But wait, sure how can you even talk about gender equality in parenting when… breastfeeding? Breastfeeding Liz! Ok, ok. It’s a spikey one, but let’s do it. Let’s talk about breastfeeding. (Deep breath).

First of all, isn’t it absolutely ludicrous how little women are informed and educated about their own bodies? Andrew and I went to a group class about breastfeeding. There, the lot of us, all well educated, professional, well off adults in our 30s (or there about), were amazed by what we learned. There were diagrams and scientific explanations and it was incredible. Incredible to really think about the fact that a woman’s body can do this thing, can create food for her infant. Absolutely amazing.

But hang about because I studied biology at school, I learned about the human body and the basic things that it does. The production of food for an infant feels like a pretty basic and foundational bodily function, when you think about it, so why has that been left off any school curriculum?

While it was great to learn about the science, having been able to afford to go on the course, it was a bit startling to think about how little we knew otherwise. It’s the same of course with pregnancy, birth, and even just our hormonal cycles. Women are very poorly informed.

For all that we learned on the course, and through the subsequent reading and research that I did, nothing could have prepared me for how difficult learning to breastfeed was going to be. In my naivety, before having my babies, I still imagined that on some level breastfeeding would come naturally. It’s a natural bodily process, I imagined that something would click and I’d get it. Like taking a wee. It would just happen.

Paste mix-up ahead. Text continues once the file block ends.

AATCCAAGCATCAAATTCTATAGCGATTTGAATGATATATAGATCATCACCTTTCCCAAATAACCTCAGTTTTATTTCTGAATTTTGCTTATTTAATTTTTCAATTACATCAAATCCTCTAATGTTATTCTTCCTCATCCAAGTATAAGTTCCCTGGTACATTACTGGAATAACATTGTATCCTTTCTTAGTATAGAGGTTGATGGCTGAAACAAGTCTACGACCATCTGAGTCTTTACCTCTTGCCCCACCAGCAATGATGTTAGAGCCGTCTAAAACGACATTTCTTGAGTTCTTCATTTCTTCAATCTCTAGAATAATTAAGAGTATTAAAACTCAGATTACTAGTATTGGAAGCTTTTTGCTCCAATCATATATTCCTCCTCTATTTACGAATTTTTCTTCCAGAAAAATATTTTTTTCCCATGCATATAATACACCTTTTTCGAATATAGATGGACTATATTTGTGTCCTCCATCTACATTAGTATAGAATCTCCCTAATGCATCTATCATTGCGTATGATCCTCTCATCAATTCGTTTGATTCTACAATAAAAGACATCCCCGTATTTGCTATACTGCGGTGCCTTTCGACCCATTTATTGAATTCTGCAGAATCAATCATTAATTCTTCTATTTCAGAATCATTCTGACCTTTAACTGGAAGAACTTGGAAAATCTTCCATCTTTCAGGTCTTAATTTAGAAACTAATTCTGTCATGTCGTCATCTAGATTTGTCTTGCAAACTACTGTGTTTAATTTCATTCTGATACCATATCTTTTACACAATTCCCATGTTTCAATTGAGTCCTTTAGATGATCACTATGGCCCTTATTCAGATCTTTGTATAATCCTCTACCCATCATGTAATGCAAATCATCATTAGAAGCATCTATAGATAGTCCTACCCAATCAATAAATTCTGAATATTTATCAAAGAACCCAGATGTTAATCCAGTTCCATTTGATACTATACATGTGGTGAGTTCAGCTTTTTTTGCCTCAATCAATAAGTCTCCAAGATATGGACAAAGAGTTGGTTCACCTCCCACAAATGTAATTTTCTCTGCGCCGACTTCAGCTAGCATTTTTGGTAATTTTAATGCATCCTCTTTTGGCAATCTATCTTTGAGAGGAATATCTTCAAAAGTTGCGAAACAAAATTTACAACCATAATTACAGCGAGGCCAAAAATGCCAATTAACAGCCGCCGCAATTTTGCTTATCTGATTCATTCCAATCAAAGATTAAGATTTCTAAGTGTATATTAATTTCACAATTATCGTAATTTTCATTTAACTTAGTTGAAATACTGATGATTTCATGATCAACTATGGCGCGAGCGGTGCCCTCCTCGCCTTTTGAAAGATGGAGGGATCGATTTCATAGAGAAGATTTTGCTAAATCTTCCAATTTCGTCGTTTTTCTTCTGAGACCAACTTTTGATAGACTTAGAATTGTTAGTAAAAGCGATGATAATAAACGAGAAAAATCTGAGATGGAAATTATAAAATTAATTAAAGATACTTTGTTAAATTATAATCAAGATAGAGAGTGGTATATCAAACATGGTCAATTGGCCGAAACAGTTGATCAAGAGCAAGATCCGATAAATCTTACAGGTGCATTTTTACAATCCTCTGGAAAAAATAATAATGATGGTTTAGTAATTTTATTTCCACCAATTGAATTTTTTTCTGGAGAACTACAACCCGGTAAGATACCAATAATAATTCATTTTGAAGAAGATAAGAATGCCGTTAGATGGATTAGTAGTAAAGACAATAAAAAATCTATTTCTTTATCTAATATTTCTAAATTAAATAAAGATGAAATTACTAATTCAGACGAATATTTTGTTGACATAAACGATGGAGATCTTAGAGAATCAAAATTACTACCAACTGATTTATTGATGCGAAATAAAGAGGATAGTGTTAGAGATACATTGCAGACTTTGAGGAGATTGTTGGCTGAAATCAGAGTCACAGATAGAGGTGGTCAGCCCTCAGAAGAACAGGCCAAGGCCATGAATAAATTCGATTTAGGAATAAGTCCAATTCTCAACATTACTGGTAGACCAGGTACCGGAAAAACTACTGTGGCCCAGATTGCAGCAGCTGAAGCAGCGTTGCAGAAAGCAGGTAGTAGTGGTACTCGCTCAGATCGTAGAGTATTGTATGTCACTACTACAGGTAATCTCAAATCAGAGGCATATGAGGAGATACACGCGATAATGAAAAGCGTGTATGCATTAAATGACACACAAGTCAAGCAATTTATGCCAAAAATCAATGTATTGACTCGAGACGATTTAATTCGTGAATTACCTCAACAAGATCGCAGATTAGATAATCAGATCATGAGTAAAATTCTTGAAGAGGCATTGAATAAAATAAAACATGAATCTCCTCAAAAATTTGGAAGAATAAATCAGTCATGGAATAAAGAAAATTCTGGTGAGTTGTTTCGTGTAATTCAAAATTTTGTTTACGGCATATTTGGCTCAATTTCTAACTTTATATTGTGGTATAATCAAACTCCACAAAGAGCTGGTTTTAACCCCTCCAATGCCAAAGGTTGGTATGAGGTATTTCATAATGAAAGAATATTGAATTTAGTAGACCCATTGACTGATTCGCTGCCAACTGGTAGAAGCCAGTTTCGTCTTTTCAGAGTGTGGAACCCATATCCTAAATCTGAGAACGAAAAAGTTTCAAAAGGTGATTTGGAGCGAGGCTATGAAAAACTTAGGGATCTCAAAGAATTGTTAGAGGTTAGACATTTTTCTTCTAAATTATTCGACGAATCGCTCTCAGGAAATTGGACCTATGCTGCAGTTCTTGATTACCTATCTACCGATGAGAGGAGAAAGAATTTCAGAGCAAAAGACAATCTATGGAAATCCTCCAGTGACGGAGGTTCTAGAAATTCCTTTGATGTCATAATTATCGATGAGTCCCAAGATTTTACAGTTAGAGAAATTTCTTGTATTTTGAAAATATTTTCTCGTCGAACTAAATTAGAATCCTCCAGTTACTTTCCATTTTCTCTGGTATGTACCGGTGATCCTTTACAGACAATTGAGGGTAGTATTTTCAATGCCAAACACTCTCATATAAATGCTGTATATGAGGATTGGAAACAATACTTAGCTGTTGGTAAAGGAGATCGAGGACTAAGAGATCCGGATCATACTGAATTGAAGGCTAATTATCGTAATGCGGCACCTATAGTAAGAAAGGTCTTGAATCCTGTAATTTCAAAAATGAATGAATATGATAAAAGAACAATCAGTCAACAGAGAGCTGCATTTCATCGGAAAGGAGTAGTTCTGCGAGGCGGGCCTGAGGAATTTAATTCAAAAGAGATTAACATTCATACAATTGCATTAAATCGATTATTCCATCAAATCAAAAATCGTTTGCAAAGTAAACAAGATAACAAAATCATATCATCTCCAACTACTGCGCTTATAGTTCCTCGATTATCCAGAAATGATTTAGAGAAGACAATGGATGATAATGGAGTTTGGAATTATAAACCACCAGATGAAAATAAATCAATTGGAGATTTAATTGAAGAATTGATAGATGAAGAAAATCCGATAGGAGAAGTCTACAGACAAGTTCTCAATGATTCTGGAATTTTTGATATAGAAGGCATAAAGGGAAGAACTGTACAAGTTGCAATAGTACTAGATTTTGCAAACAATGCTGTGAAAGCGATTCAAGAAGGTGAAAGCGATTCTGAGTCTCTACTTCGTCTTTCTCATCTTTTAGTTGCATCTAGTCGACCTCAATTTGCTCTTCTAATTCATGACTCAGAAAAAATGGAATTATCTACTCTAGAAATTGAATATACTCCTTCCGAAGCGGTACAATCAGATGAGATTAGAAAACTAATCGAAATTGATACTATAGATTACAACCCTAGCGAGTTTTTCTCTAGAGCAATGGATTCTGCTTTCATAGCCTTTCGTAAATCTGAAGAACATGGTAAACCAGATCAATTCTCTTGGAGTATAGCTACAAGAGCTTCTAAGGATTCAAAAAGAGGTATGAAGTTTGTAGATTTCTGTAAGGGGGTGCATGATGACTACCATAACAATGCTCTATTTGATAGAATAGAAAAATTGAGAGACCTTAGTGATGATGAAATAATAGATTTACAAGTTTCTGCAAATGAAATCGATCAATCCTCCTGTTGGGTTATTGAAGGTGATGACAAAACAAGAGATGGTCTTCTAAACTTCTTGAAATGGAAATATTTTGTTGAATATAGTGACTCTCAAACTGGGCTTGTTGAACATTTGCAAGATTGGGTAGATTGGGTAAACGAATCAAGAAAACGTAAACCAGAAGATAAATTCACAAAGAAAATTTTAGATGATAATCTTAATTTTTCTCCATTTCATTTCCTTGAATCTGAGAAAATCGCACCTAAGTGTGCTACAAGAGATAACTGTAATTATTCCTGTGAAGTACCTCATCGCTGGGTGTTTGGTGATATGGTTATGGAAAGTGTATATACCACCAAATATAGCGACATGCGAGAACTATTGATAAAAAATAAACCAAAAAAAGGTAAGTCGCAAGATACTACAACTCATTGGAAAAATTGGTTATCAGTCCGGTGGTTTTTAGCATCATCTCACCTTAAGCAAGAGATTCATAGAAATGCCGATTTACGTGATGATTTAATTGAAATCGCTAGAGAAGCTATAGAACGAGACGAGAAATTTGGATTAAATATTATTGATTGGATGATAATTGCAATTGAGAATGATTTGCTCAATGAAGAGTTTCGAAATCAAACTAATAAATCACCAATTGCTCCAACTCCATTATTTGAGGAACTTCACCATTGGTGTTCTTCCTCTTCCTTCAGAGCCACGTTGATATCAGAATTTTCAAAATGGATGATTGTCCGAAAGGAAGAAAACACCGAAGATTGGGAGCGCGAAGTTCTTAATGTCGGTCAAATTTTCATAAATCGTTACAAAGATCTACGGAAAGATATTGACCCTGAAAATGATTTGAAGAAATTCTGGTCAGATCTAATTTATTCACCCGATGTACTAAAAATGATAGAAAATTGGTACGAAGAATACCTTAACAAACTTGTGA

Breastfeeding is natural, but I have become so far removed from the nature of my physical body that it did not come naturally to me. The babies had a slightly better idea of what was going on, but trying to understand what I needed to do, what the babies meant with their movements and noises, what they needed me to do was totally maddening. I felt like a complete oaf, now responsible for the most precious things I’d ever seen in my life, and fumbling.

We were in the hospital with the girls for 5 days, the longest 5 days of my life. Over that time, the team of midwifes, nurses and doctors would be continually doing their rounds. I couldn’t keep track of who was who during this highly charged and crazed time. So for me it was different people popping in in a constant stream, doing their poking and their prodding, and asking their questions.

They would give me advice, of course, on breastfeeding. One after another of these busy professionals would pass on a piece of their wisdom. Hold her this way, or that way. Her mouth should look like this, my boob should look like that. I just couldn’t make sense of all these piecemeal bits of advice. I was trying to do this crucial, life providing task, in order, I felt, to keep my babies alive, and I was so confused and frustrated.

If it was learning to drive a car, it felt like being put behind the wheel on day one and out onto a busy motorway, with only the hollered advice of drivers in passing cars for support. “Hold the wheel like this!”. “Tap the breaks gently – that’s it!!”. I needed an instructor by my side.

There are supports available. You can hire a lactation consultant who will be that guide and coach and help you to learn this new mechanical skill, and help you with what to eat and drink to prepare your body better. It hadn’t occurred to me to hire one. Women are having babies all the time, I reasoned. In my naivety I imagined that the system, surely by now, would be in place to help us to succeed.

Our babies were tiny and we started using formula very early on. It’s difficult to refuse, when you’re advised that it is needed in order to sustain them. Especially difficult when you’re so brand new to everything, and the medics so much experienced. And anyway, why not?